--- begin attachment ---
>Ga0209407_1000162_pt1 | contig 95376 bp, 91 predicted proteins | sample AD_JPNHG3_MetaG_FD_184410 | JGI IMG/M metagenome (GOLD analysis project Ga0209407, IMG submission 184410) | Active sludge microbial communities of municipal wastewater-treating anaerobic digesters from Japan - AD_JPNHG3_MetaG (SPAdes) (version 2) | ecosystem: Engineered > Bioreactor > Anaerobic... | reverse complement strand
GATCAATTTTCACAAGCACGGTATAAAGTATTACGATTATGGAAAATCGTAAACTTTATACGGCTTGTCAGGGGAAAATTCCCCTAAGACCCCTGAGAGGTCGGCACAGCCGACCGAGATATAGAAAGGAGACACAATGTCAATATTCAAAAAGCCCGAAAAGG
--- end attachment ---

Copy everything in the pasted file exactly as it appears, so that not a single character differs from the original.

>Ga0209407_1000162_pt1 | contig 95376 bp, 91 predicted proteins | sample AD_JPNHG3_MetaG_FD_184410 | JGI IMG/M metagenome (GOLD analysis project Ga0209407, IMG submission 184410) | Active sludge microbial communities of municipal wastewater-treating anaerobic digesters from Japan - AD_JPNHG3_MetaG (SPAdes) (version 2) | ecosystem: Engineered > Bioreactor > Anaerobic... | reverse complement strand
GATCAATTTTCACAAGCACGGTATAAAGTATTACGATTATGGAAAATCGTAAACTTTATACGGCTTGTCAGGGGAAAATTCCCCTAAGACCCCTGAGAGGTCGGCACAGCCGACCGAGATATAGAAAGGAGACACAATGTCAATATTCAAAAAGCCCGAAAAGG